About eleven days ago I sat in my office working on the sermon for Sunday and learned that two of my colleagues and friends had traveled to Ferguson, Missouri to be a presence of peace and unity amidst the turmoil and protests that were ongoing in the aftermath of the shooting of Michael Brown on August 9th.
Throughout the day I followed their tweets and would occasional check in and converse with them about their experiences. I was proud of them for what they were doing, and wished I was doing something like they were.
On Sunday last I held the conviction that I should say something—anything—about the unrest that was happening in Ferguson, but I am not one who can deviate with much confidence from his preparations easily or quickly.
This conviction to say something remained though, and was only fueled more so by: the escalation of violence in Ferguson over the next several nights, the discussion about Ferguson in our Monday Morning Study Group, and finally by the sermon my friend and colleague shared with his congregation following his time in Ferguson.
Rev. Alan Dicken, Senior Pastor of Carthage Christian Church in Cincinnati preached a sermon that called for people of faith to feel something about that which was going—something other than apathy—and that perhaps that feeling ought to be anger—to perhaps be mad, he said, that this happened, to be mad that it continues to happen, to be mad that some believe the statement “This isn’t my problem”, to be mad that we “…saw God being hurt and too many people responded to violence with complacent silence.”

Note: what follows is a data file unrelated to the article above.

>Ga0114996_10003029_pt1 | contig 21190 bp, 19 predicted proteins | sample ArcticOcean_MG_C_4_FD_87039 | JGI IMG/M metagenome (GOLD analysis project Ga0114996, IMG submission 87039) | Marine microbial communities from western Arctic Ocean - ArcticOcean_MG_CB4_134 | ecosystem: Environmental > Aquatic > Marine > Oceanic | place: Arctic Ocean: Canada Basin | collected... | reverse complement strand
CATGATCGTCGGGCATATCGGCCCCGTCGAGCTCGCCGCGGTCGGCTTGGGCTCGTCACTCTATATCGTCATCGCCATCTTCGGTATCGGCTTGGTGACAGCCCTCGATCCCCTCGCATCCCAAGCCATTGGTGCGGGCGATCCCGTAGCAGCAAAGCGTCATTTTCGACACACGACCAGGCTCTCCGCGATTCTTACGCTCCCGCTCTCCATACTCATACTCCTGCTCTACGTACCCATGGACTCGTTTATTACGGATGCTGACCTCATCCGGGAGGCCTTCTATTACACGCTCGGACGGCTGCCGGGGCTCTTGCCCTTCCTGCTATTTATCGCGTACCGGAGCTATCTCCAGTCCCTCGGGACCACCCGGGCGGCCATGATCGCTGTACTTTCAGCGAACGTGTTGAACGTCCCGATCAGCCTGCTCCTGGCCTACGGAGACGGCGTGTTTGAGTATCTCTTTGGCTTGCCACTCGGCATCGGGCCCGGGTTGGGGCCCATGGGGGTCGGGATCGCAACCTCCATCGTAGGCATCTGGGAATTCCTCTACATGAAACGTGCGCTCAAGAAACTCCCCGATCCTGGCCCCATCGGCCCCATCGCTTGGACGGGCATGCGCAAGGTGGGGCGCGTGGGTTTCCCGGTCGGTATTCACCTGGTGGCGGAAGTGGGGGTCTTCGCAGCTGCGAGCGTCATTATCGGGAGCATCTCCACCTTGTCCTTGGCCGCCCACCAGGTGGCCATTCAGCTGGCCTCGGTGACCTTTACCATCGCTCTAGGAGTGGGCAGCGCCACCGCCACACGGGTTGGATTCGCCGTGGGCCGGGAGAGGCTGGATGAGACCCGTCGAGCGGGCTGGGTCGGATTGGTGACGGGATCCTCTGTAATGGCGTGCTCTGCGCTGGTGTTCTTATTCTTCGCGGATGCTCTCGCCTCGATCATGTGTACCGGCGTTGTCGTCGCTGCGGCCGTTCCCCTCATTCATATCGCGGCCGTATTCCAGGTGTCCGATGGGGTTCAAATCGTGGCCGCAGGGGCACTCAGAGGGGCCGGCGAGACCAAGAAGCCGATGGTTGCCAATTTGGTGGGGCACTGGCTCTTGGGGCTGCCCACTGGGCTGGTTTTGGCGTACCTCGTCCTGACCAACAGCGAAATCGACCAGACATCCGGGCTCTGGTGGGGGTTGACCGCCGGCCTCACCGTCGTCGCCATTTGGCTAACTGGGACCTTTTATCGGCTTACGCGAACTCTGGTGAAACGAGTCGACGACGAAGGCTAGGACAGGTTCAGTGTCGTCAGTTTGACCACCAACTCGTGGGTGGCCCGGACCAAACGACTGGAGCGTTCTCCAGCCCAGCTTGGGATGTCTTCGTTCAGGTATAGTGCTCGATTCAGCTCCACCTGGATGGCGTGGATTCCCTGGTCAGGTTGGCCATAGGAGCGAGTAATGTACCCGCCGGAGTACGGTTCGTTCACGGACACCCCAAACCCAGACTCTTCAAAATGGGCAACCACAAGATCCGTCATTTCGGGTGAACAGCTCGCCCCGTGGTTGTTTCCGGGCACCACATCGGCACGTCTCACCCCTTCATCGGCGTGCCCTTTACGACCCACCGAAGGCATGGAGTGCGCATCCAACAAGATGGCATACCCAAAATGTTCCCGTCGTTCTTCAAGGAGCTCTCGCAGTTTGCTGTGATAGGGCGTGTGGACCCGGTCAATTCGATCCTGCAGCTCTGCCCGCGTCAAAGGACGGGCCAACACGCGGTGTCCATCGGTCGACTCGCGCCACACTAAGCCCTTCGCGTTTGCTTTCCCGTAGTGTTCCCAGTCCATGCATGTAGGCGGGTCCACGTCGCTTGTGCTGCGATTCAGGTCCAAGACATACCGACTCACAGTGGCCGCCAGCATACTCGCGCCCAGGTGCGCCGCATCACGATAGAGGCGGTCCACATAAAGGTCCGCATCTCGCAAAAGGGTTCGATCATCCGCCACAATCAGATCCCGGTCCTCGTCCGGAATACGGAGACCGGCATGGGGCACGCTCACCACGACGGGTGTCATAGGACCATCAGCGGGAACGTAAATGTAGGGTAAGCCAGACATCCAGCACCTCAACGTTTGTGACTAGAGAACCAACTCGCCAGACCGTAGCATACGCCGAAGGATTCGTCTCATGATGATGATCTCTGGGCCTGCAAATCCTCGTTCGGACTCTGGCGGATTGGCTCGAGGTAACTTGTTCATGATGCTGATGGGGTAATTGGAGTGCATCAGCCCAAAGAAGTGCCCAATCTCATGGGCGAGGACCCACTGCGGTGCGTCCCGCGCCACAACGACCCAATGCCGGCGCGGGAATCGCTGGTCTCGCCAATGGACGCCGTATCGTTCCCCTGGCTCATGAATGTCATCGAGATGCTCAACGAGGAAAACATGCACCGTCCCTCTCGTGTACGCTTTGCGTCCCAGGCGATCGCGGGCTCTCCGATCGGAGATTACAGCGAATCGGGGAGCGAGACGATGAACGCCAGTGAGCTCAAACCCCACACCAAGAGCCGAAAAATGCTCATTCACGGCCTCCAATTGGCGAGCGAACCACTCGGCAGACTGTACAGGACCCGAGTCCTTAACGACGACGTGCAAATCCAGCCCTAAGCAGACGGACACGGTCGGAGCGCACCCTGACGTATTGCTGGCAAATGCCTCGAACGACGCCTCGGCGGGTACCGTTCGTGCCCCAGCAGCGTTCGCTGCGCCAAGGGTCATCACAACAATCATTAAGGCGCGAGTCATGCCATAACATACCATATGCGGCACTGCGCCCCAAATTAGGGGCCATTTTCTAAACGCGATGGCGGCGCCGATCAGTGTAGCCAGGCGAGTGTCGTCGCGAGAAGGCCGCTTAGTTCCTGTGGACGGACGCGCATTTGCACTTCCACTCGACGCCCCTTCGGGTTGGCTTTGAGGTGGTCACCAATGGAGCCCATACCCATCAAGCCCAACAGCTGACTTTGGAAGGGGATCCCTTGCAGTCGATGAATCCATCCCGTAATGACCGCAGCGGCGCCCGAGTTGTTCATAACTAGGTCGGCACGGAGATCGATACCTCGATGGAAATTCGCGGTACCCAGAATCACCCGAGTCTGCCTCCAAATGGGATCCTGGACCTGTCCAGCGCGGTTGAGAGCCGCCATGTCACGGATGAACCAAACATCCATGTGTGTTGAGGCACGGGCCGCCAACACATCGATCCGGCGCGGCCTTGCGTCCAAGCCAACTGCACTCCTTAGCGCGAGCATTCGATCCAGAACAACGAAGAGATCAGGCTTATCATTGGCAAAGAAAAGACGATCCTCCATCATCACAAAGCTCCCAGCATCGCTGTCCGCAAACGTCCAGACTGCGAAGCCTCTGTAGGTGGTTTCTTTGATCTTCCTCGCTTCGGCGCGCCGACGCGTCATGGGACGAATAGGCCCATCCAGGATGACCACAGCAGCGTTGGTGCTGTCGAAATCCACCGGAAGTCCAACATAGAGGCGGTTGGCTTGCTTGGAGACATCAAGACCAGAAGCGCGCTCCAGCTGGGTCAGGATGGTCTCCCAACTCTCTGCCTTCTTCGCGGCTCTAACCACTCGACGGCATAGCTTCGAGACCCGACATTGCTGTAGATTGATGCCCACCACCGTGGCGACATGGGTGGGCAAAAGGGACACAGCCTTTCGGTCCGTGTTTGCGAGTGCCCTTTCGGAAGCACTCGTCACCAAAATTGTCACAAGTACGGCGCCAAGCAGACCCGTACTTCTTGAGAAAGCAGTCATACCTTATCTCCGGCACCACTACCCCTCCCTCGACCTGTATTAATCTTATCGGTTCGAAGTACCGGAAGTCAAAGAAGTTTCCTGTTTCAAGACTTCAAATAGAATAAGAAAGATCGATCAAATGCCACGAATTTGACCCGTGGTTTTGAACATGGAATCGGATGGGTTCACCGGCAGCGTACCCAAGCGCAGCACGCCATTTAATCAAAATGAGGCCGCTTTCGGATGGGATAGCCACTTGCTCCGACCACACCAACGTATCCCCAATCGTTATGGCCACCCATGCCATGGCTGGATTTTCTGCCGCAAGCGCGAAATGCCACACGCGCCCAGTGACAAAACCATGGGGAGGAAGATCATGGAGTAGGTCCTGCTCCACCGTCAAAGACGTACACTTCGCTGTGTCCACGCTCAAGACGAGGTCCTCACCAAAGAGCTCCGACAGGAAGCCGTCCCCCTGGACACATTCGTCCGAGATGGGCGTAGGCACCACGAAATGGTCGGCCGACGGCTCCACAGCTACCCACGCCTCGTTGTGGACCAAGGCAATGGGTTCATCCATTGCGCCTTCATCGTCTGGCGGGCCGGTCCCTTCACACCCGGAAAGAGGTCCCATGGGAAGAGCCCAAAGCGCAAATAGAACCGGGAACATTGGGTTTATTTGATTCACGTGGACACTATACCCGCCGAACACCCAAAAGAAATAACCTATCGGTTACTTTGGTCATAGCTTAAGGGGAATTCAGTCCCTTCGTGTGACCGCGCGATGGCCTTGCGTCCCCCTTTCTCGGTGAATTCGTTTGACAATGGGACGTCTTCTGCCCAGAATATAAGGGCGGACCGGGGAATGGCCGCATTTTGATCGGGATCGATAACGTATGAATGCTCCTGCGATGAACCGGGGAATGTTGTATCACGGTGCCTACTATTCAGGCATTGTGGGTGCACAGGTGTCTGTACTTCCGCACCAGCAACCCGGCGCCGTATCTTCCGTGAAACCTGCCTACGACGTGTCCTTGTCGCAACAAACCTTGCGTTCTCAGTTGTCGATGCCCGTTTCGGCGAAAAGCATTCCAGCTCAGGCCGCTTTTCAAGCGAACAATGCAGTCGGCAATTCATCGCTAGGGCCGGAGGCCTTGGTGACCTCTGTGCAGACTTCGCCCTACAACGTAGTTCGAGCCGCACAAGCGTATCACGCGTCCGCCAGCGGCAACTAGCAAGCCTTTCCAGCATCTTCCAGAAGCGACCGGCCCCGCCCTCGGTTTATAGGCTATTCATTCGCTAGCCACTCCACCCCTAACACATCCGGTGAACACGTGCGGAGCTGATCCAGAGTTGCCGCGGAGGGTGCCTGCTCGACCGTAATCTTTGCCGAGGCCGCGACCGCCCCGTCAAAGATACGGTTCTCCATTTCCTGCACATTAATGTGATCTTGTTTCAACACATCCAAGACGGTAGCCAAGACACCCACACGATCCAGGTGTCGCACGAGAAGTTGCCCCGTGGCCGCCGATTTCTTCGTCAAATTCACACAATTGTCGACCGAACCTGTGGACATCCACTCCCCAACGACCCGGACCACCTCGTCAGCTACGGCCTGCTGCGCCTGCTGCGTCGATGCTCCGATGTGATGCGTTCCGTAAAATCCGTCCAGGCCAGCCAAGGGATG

I was mad. I was mad at what was happening—violence, political posturing and dodging, destruction and opportunistic mayhem.
I was mad at what was not happening—peace, justice, dialogue and conversations, nor apologies.
But I wasn’t just mad. I was also sad.
Sad that an 18 year old man, named Michael Brown, was dead.
Sad for his parents, family, and friends.
Sad for the policer officer—Darren Wilson—who fired the shots that killed Michael Brown, and for what will now come upon him and his family.
Sad for the community of Ferguson, Missouri and for our country that something like this was happening, again.
I am sad because this is not what God intends. It is not what God wants of God’s children or for God’s children.
I mad and I am sad. And because I am, I am convicted—convicted to say and do something.
Further words from Rev. Dicken implored me to feel and think such, for he said to his congregation, and then to me, and now to us…